ZFS [HOWTO] Convert Single disk ZFS-On-Root to Mirror

Farioko

New Member

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Messages: 1

Hi,

Here is a little tutorial on how to add a disk to your zroot zfs-on-root pool, so that it will become a mirror instead of a single disk (stripe) pool. Had some troubles myself, so I thought let's share how to do this.

Once you have connected the new harddrive, we'll have to create a partition table that is exactly the same as on the main harddrive.

First let's find the harddrive using:

camcontrol devlist

It will most likely appear as ada1.

Let's check out how the partition table looks like on the old drive:

gpart show ada0
Code:
=>       34  156301421  ada0  GPT  (75G)
         34       1024     1  freebsd-boot  (512K)
       1058    4194304     2  freebsd-swap  (2.0G)
    4195362  152106093     3  freebsd-zfs  (73G)

To clean the existing partition table on the new drive execute:

gpart destroy -F ada1

Create the partition table on the new drive:

gpart create -s GPT ada1
gpart add -t freebsd-boot -l boot2 -s 512K ada1
gpart add -t freebsd-swap -l swap2 -s 2G ada1
gpart add -t freebsd-zfs -l zfs2 ada1

Run zdb and get the GUID of the disk in the zroot pool. Copy this GUID, we need it in the next step.

Now attach the new drive to the zroot pool:

zpool attach zroot $guid /dev/gpt/zfs2

Install the bootloader onto the new disk so that when one disk crashes, you'll still be able to boot the system:

gpart bootcode -b /boot/pmbr -p /boot/gptzfsboot -i 1 ada1

Now you can see the pool resilvering:

zpool status zroot

OPTIONAL - MIRROR SWAP

Make sure you have enough memory to turn off the swap temporarily.
Find the name of the swap device:

swapinfo

Turn off the swap partition:

swapoff /dev/gpt/swap0

Load the geom_mirror kernel module in order to create RAID devices:

kldload geom_mirror
echo 'geom_mirror_load="YES"' >> /boot/loader.conf

Create the mirrored swap:
gmirror label -b prefer -F swap gpt/swap0 gpt/swap2

Modify /etc/fstab so when the system boots up, it mounts the right swap partition:

From:
/dev/gpt/swap0 none swap sw 0 0

To:
/dev/mirror/swap none swap sw 0 0

Activate the swap partition:
service swap start
 

Ofloo

Well-Known Member

Reaction score: 13
Messages: 323

Exactly what I was looking for.

It gets better every time I check it :p

I'd like to add a small note: in my case I was converting an existing disk to the system, before booting I'd say disable swap from fstab and add it back after booting using swapon device, the reason I'm adding this note is, because my original system became ada1 after adding a new disk and my swap mounted on the root files system of the existing disk. Good thing it didn't need the swap file at all, but anyway. But it is maybe a good mental note for people who are moving an existing system to a new disk, that this can happen.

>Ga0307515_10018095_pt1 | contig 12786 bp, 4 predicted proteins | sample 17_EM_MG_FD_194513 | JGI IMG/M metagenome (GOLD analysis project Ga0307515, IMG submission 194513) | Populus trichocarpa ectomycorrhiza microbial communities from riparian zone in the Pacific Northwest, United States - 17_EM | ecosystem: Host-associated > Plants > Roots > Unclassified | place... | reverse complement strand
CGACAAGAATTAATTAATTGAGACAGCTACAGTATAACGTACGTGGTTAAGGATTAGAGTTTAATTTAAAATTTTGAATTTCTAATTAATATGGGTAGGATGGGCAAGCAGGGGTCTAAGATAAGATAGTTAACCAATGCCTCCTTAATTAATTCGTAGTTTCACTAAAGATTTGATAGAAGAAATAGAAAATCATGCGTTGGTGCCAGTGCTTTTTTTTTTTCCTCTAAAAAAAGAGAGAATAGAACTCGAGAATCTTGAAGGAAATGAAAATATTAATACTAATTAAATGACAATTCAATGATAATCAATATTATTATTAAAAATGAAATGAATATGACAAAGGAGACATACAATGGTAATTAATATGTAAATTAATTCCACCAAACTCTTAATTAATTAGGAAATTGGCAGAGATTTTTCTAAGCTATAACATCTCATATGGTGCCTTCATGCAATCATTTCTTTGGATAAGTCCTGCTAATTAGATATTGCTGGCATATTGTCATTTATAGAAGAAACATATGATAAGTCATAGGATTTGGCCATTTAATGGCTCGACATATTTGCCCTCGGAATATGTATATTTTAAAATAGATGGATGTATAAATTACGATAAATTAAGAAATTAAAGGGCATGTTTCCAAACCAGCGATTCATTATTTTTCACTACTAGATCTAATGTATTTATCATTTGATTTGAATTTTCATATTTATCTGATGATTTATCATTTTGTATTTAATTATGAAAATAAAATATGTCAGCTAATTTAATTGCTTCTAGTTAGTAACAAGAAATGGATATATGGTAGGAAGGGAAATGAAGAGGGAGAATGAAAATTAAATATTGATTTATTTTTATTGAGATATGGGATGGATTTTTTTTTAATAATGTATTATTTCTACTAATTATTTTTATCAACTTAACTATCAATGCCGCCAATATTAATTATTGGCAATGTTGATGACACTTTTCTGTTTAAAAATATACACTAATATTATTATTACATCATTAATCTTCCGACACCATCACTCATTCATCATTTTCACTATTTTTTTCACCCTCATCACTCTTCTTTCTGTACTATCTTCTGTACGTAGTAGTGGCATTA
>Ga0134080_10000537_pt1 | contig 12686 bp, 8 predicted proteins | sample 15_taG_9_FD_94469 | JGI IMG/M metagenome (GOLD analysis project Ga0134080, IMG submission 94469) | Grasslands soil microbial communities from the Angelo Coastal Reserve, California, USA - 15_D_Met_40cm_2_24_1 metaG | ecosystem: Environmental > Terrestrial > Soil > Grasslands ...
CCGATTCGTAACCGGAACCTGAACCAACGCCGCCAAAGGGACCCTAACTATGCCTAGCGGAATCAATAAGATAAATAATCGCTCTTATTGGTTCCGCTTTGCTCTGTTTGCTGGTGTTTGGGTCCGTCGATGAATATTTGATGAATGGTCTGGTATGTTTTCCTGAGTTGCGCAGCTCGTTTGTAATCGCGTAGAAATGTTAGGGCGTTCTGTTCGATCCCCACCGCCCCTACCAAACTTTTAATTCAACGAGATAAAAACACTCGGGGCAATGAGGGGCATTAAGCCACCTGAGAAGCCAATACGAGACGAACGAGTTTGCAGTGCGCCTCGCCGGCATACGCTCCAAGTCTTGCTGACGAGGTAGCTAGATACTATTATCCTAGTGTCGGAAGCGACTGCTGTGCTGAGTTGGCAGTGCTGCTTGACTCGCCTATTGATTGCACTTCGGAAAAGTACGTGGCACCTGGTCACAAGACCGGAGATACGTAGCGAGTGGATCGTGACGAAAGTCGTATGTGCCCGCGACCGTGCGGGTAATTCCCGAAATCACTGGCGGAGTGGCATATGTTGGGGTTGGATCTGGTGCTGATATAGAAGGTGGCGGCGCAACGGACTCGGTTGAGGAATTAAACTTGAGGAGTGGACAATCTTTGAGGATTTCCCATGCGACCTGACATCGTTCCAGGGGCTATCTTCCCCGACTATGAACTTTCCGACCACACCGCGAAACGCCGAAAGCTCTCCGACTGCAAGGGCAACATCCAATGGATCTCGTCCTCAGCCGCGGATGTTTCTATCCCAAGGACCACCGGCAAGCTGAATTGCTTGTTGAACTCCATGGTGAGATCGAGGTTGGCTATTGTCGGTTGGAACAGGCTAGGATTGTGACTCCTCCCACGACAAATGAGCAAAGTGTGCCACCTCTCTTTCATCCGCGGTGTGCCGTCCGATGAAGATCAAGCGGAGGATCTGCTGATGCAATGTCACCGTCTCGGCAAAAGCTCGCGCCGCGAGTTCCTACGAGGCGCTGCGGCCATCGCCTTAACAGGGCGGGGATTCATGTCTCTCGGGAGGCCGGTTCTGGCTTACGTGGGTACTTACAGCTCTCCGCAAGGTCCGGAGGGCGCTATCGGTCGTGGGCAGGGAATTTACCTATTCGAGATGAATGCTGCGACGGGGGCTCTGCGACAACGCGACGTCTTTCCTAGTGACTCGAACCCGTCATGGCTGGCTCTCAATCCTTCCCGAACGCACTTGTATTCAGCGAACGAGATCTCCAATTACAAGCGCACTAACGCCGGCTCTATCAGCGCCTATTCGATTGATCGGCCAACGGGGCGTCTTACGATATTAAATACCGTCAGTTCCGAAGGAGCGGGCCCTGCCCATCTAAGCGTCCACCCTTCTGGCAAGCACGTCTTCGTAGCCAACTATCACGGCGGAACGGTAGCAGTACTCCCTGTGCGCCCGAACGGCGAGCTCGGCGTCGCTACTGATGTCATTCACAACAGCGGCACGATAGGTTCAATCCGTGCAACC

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Ofloo

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Code:
# zpool attach zroot 14970465206728248144 /dev/gpt/zfs1
cannot attach /dev/gpt/zfs1 to 14970465206728248144: can only attach to mirrors and top-level disks

Any suggestions ?

Code:
# ls /dev/gpt
gptboot0  gptboot1  swap1  zfs0  zfs1
 

Ofloo

Well-Known Member

Reaction score: 13
Messages: 323

Code:
zpool attach zroot /dev/gpt/zfs0 /dev/gpt/zfs1

gave me the following result:

Code:
# zpool status -v
  pool: zroot
state: ONLINE
status: One or more devices is currently being resilvered.  The pool will
  continue to function, possibly in a degraded state.
action: Wait for the resilver to complete.
  scan: resilver in progress since Mon Dec 29 14:24:55 2014
  21.4G scanned out of 651G at 78.1M/s, 2h17m to go
  21.4G resilvered, 3.29% done
config:

  NAME  STATE  READ WRITE CKSUM
  zroot  ONLINE  0  0  0
  mirror-0  ONLINE  0  0  0
  gpt/zfs0  ONLINE  0  0  0
  gpt/zfs1  ONLINE  0  0  0  (resilvering)

errors: No known data errors
 

Ofloo

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Messages: 323

My current pool looks like this:

Code:
NAME  STATE  READ WRITE CKSUM
  zroot  ONLINE  0  0  0
  mirror-0  ONLINE  0  0  0
  gpt/zfs1  ONLINE  0  0  0
  gpt/zfs0  ONLINE  0  0  0
  logs
  mirror-1  ONLINE  0  0  0
  gpt/log0  ONLINE  0  0  0
  gpt/log1  ONLINE  0  0  0
  cache
  gpt/cache0  ONLINE  0  0  0
  gpt/cache1  ONLINE  0  0  0

And I was wondering if for example I could use geom_mirror to mirror the cache then add it to the pool. Since for some reason cache can't be mirrored in zfs and if so would it make the system faster or not?
 

kaN5300

New Member

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Messages: 5

gpart create -s GPT ada1
gpart add -t freebsd-boot -l boot2 -s 512K ada1
gpart add -t freebsd-swap -l swap2 -s 2G ada1
gpart add -t freebsd-zfs -l zfs2 ada1

I think this method seems more elegant:

Code:
gpart backup ada0 | gpart restore -lF ada1
Where ada0 is the source (old) disk and ada1 is a new one.

But this way you have no ability to change labels. More proper way if you want to change labels before restoring is:

1) #gpart backup ada0 > /tmp/ada0.bkp
2) #cp /tmp/ada0.bkp /tmp/ada1.restore
3) #edit /tmp/ada1.restore
4) #gpart restore -lF ada1 < /tmp/ada1.restore
 

usdmatt

Daemon

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Messages: 1,544

Nice guide, the only thing I find odd is using zdb to get the GUID of the existing disk. The normal method is just to run zpool attach pool disk1 disk2, where disk1 is the device name that appears in zpool status output.
 

sko

Aspiring Daemon

Reaction score: 421
Messages: 727

And I was wondering if for example I could use geom_mirror to mirror the cache then add it to the pool. Since for some reason cache can't be mirrored in zfs and if so would it make the system faster or not?

The cache/L2ARC is automatically striped across all cache-providers. Striping is the fastest configuration, not mirroring.